Thursday, May 19, 2016

Genomic Characteristics Of 2 A(H9N2) Virus Isolates From Humans In Anhui Province - 2015


Although they don't tend to get quite as much attention as their HPAI cousins, primarily because they usually pose little immediate threat to poultry or human health, low path (LPAI) avian influenza viruses are important for a number of reasons:

  1. LPAI viruses - particularly H5 and H7 subtypes - can sometimes quickly evolve into HPAI viruses ( see JVI  Emergence of a Highly Pathogenic Avian Influenza Virus from a Low Pathogenic Progenitor).
  2. While rare, we've seen at least one LPAI virus (H7N9) turn out to be highly pathogenic in humans
  3. And LPAI viruses are continually reassorting with both LPAI and HPAI viruses - helping to create new, hybrid viruses. 

In this last category, few avian viruses can match the promiscuity of LPAI H9N2.  In recent years H9N2 has shared its internal genes with - and thereby helped to create - some of the most worrisome avian flu viruses (H5N1, H7N9, H10N8, H5N8, etc.) on the planet.

In the past, we’ve looked at this propensity of the H9N2 virus to reassort with other avian flu viruses (see PNAS: Reassortment Of H1N1 And H9N2 Avian viruses & PNAS: Reassortment Potential Of Avian H9N2), and these studies have shown the H9N2 quite capable of producing `biologically fit’ and highly pathogenic reassortant viruses.

In a similar vein, in early 2014  The Lancet carried a report entitled Poultry carrying H9N2 act as incubators for novel human avian influenza viruses.

But risks from H9N2 go beyond facilitating the creation of viable reassorted subtypes.  The H9N2 virus can infect humans (and other mammals) on its own - and while it generally produces a mild illness - we've seen a recent escalation in the number of cases reported around the world.

In the 16 years between 1998 and the end of 2014, the WHO had been notified of just 18 cases globally (see FluTrackers Global Cumulative H9N2 Partial Case List 1998-2016).  Over the last 16 months, however, the WHO has been notified of 11 new cases (5 in China,  4 in Egypt, and 2 in Bangladesh). 

All of which raises the question.  Are we just getting better at detecting human infections, or is the virus getting better at infecting humans?

The argument for better surveillance is a strong one, since China and Egypt both endure yearly avian flu epidemics, and have both significantly increased routine testing of hospitalized flu patients for a variety of novel viruses.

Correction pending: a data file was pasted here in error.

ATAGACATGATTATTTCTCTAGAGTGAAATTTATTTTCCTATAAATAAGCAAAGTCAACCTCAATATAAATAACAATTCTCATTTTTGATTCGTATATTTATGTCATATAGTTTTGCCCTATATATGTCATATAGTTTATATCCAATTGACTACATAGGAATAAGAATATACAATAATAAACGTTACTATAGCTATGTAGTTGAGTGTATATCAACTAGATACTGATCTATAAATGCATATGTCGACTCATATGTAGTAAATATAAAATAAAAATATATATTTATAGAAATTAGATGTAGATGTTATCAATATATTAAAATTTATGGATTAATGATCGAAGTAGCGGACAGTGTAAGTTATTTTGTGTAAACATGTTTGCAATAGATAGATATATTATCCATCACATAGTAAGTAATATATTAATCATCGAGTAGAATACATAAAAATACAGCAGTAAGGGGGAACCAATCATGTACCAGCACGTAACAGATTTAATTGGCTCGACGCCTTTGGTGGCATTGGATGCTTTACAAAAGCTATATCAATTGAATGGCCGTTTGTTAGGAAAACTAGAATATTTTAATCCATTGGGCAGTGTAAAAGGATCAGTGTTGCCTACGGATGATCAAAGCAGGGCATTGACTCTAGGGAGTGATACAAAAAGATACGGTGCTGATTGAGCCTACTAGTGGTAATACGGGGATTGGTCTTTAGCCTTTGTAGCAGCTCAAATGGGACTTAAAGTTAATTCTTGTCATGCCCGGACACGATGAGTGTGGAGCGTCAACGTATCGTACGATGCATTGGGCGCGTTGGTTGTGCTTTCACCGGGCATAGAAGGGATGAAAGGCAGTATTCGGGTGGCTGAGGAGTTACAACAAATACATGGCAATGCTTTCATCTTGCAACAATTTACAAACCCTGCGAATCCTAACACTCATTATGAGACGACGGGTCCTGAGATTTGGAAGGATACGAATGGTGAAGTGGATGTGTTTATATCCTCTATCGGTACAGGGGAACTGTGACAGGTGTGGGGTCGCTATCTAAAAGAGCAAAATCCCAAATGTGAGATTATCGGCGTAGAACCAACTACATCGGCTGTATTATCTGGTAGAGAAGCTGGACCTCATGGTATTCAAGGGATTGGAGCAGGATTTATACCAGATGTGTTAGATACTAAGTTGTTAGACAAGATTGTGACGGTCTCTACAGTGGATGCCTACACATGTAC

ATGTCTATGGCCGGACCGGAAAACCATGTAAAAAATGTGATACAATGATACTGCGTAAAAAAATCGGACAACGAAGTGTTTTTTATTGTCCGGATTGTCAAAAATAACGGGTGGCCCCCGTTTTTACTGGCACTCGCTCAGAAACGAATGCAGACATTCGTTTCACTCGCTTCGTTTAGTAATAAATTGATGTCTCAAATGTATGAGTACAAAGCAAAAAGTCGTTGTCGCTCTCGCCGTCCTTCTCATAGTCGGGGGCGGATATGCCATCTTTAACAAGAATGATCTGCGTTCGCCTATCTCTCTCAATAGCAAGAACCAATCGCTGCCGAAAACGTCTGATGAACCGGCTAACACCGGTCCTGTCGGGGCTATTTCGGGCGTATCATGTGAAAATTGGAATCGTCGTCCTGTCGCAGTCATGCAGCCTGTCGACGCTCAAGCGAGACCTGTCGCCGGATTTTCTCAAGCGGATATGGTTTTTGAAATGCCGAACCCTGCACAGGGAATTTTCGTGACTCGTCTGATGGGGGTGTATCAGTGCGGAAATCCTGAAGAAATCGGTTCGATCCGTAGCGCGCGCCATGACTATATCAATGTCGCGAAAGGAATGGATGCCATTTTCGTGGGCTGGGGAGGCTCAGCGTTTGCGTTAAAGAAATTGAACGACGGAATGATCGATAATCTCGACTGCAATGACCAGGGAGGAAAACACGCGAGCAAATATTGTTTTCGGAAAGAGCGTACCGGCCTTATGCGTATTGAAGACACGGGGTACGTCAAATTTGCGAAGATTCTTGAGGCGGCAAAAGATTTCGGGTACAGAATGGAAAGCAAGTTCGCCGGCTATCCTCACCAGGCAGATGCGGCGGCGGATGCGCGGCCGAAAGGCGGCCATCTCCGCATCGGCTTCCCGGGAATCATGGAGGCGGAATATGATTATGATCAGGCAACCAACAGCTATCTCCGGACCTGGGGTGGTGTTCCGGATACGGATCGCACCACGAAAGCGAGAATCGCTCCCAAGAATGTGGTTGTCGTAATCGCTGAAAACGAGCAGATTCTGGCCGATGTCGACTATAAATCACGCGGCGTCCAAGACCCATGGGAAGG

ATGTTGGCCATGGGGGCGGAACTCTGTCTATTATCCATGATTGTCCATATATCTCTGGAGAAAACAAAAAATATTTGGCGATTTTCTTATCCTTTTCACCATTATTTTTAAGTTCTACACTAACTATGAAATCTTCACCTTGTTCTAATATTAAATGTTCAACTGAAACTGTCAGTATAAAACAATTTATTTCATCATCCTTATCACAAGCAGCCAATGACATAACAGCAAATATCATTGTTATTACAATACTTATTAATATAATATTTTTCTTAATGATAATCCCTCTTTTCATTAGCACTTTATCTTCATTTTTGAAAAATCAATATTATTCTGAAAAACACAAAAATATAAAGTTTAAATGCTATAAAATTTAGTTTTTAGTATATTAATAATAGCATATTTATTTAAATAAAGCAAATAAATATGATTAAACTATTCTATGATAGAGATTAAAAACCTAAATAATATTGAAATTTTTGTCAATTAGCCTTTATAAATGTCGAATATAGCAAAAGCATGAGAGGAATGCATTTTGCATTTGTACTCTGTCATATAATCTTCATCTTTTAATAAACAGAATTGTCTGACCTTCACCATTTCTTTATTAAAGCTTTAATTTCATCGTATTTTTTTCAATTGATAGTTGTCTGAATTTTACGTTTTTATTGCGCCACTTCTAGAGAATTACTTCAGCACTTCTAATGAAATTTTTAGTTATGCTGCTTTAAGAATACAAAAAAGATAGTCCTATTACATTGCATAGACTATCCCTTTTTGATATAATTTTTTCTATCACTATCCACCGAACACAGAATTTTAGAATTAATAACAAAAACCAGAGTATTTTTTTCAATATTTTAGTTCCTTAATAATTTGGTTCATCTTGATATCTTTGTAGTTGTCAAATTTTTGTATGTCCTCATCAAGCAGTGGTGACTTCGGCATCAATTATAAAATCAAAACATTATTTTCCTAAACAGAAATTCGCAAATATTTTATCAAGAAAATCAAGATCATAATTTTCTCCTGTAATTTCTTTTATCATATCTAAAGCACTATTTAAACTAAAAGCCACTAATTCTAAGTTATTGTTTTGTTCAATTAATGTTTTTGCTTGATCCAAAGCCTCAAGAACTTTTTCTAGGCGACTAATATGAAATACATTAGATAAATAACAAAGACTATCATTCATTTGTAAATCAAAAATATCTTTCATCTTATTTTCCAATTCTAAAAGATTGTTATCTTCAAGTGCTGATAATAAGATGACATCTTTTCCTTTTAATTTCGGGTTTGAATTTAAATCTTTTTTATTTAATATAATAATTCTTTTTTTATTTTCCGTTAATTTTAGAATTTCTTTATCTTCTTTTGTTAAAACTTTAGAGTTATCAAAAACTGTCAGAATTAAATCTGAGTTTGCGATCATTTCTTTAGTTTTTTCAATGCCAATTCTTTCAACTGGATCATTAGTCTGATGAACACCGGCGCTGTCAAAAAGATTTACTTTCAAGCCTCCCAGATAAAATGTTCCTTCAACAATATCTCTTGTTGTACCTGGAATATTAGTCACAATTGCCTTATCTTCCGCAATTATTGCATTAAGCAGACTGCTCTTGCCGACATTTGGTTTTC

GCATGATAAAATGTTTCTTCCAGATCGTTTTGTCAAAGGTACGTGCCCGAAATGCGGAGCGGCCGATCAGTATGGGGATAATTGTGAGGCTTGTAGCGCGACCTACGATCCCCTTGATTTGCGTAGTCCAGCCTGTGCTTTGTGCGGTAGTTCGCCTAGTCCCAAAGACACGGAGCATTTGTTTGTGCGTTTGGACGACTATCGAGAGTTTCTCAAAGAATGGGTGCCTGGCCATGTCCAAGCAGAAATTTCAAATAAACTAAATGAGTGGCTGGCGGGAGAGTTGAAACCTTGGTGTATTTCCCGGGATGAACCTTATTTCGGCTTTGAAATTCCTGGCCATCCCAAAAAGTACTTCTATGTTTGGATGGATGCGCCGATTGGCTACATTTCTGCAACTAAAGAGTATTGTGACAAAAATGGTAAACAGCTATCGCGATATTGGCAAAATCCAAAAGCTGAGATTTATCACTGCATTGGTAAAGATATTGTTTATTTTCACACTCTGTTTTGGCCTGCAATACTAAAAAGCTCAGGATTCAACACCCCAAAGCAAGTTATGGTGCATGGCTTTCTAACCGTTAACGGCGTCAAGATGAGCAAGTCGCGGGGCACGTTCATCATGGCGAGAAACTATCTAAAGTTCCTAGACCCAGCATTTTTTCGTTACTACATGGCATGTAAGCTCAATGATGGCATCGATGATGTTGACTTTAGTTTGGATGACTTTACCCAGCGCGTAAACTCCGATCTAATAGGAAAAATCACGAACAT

Quite simply, the more you look, the more you are likely to find.

And while this increased surveillance could easily explain this  jump in cases, at the same time we've been watching the continual evolution of  H9N2, and indications are the virus continues to acquire mammalian adaptations. 

All of which brings us to a new report, from the CMA Journal (in Chinese), that examined the genetic characteristics of two 2015 H9N2 infections in Anhui Province, and find that H9N2 continues to evolve and adapt.

Genomic characteristics of 2 strains of influenza A(H9N2)virus isolated from human infection cases in Anhui province.
[Article in Chinese]


To understand genomic characteristics of 2 strains of influenza A(H9N2)virus isolated from human infection cases in Anhui province in 2015.
Two human infection with H9N2 virus were confirmed by national influenza surveillance laboratory network in Anhui through viral isolation in April and September, 2015, respectively. The full genomic sequences of the two viral isolates were analyzed in this study by using molecular bioinformatics software Mega 6.0.
Human infection with H9N2 virus was first reported in Anhui province. The analysis of genomic sequence showed that the HA and NA genes of the two H9N2 isolates belonged to A/Chicken/Shanghai/F/98(H9N2)-like lineage, and shared high identity with H9N2 virus circulating in poultry in 2013. 

The PB2 and MP genes belonged to the A/quail/Hong Kong/G1/97-like lineage, and shared high homology with H7N9, H10N8 or H6N2 viruses. The amino acid sequence alignment results showed that several mutations for human infection tropism presented in the two virus strains, including Q226L, H183N and E190T in HA; S31N in M2; 63-65 deletion in NA. In addition, the H9N2 influenza virus strains possessed the PSRSSR\GL motif in HA. 

Meanwhile several human-like signatures, including PA-100A, PA-356R and PA-409N were also found in the two virus strains.
The H9N2 viruses isolated from human infection cases in Anhui province belonged to a reassortant virus originated from different lineage H9N2 avian influenza virus. The virus has possessed several human susceptibility locus.

Like many far-ranging avian flu viruses, the H9N2 genome varies by locale. The viruses you see in China differ from the versions you’ll find in Bangladesh, or the Middle East.

Over the past couple of years we've seen a lot of research on the diversity of H9N2, including:

While the H9N2 virus may have some limited pandemic potential on its own, the bigger danger is that it will acquire more `mammalian' adaptations, and then share those (via reassortment) with other, more pathogenic, viruses.

All of which makes H9N2 watching more than just an academic exercise.